Another Day of Life – Kapuściński’s AngolaMonday, 9 May 2016
In 1975, as the military dictatorship in Portugal crumbled and their colonies in Africa (Angola and Mozambique) and Southeast Asia (Portuguese Timor) were cut loose the Polish journalist Ryszard Kapuściński turned up in Luanda and spent the next three months watching the country descend into the disastrous turmoil which would continue for the next quarter of a century.
Another Day of Life is the earliest of his books currently available in English and establishes that typically Kapuściński-esque view of the world.
I was lucky to make a very brief visit to Luanda in 2005, when Maureen and were travelling from Cape Town to Casablanca on a rather unusual aircraft trip.
It was a brief interlude between the years of brutal civil war and the situation today where Angola is one of the most unequal countries on earth with enormous oil wealth for a tiny minority at the top and awful poverty for most of the population. A situation exacerbated by stunning prices and expenses and equally stunning corruption. That story (expenses and corruption) is very well covered by an article in The New Yorker last year.
Visiting Angola is not only dangerous and expensive it’s also extremely difficult to get a visa. I wasn’t surprised in 2013 when two friends intent on visiting every country on earth both reported that their final eight missing destinations included Angola.
My three paragraphs on Angola in Bad Lands, published in 2010 is still a pretty reasonably summary of the Angola story:
Poor Angola had the bad luck to be a Portuguese colony and become another of the world’s proxy battlefields when the Lisbon dictatorship collapsed in 1974. Marxism-Leninism would have won, but the US certainly didn’t want that domino falling and through the 1980s the CIA poured military aid into the country, often via the Apartheid government of South Africa. The greenbacks went to Jonas Savimbi and his UNITA (National Union for the Total Independence of Angola) rebel group while on the other side the USSR financed Cuban mercenaries for the MPLA (Popular Movement for the Liberation of Angola). Just like Israel in southern Lebanon, South Africa itself was ready to shift troops into southern Angola anytime the struggle seemed to be going the wrong way. The result was death, injury or refugee status for hundreds of thousands of unfortunate Angolans.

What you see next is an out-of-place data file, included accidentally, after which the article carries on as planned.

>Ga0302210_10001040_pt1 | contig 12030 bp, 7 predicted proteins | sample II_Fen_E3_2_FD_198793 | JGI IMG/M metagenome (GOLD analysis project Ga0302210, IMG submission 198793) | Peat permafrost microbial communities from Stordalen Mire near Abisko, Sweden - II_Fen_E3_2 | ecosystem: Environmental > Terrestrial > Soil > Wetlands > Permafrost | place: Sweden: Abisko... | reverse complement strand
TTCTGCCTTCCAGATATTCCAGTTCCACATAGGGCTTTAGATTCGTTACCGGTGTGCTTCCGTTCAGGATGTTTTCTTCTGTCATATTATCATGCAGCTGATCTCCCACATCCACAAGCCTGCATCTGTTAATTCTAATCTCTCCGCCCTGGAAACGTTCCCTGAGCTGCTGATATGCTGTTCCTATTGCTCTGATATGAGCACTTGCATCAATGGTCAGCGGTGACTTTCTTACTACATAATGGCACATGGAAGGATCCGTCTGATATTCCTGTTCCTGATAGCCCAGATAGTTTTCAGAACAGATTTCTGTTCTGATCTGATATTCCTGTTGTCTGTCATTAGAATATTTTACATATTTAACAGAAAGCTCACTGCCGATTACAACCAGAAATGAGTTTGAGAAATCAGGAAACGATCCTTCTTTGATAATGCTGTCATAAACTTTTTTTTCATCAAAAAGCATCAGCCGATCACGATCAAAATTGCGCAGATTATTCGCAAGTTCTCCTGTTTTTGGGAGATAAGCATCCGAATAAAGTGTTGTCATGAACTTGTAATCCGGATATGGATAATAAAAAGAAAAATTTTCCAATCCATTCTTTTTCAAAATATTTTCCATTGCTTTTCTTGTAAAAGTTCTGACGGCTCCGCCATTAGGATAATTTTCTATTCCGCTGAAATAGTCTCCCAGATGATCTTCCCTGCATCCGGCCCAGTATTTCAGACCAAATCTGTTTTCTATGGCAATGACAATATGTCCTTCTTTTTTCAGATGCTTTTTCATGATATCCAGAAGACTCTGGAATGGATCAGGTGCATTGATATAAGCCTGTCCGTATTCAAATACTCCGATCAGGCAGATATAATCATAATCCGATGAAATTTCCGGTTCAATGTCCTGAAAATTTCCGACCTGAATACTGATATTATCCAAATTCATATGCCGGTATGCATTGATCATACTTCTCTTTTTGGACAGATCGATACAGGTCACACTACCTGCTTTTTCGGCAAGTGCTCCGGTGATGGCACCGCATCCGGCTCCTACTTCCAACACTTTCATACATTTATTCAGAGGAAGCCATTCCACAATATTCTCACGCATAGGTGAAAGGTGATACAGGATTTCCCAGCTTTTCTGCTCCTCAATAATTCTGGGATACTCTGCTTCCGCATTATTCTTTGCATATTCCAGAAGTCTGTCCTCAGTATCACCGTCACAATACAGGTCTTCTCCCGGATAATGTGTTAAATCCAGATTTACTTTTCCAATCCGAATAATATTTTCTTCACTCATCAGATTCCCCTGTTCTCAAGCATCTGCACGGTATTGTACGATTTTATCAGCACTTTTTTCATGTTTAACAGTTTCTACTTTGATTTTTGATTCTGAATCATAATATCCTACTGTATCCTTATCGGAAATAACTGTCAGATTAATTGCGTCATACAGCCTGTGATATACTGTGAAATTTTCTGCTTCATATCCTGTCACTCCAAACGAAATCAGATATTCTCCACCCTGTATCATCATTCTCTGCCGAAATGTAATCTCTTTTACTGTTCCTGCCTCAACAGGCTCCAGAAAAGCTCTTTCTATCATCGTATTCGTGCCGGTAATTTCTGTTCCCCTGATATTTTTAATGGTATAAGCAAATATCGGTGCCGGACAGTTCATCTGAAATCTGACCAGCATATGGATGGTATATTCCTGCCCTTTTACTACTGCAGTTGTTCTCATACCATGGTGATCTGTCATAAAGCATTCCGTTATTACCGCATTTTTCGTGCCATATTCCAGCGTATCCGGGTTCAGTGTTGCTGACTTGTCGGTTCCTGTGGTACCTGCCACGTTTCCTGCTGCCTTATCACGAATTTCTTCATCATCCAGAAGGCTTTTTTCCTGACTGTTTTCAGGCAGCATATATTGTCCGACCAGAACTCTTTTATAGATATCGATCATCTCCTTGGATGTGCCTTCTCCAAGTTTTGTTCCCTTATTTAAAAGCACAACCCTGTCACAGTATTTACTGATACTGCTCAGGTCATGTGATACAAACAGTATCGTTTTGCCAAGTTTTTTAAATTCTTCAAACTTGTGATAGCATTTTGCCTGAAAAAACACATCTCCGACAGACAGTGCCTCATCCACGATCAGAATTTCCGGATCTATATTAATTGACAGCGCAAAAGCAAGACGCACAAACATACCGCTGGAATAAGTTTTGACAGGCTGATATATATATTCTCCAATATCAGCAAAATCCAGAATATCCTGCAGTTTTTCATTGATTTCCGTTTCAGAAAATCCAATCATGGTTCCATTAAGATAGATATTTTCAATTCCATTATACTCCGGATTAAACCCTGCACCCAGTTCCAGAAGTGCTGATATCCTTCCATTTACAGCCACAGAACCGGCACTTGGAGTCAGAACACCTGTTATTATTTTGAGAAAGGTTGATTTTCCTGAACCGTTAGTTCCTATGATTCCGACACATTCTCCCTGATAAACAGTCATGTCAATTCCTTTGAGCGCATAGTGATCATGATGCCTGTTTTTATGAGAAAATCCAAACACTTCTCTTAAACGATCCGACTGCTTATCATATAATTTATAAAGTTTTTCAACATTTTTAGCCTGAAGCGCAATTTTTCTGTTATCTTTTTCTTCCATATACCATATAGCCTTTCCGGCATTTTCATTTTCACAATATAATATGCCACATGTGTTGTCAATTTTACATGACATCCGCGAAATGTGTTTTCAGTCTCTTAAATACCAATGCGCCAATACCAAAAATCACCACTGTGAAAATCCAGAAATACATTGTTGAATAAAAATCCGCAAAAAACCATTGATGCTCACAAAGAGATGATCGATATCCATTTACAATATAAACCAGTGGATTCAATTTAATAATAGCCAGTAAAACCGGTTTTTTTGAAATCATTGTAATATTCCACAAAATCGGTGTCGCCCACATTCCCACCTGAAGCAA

The collapse of the Soviet Union should have terminated the endless struggle and in 1992 the UN supervised an election which the MPLA won. Savimbi promptly reneged on the agreement and went back to war, funding his operations by control over Angola’s rich diamond deposits. Diamonds, it turned out, could also be a terrorist’s best friend, and for another ten years Angola stumbled from crisis to crisis, outrage to outrage. UN representatives pointed out that if dealers in the west refused to buy Angolan diamonds, which were funding Savimbi’s army, his power would have quickly melted away. UNITA’s response was to shoot down UN aircraft carrying humanitarian aid.
Government troops finally managed to kill Savimbi in February 2002, which decisively concluded his long reign of terror. Angola is a Bad Land that just might be emerging from 30 lost years although unhappily the MPLA is hardly corruption free. I made a brief visit to Angola in 2005 although I didn’t venture out of the capital, Luanda. In 2006 the Angolan football team qualified for the World Cup in Germany, an event which for the first time created a real feeling of national unity.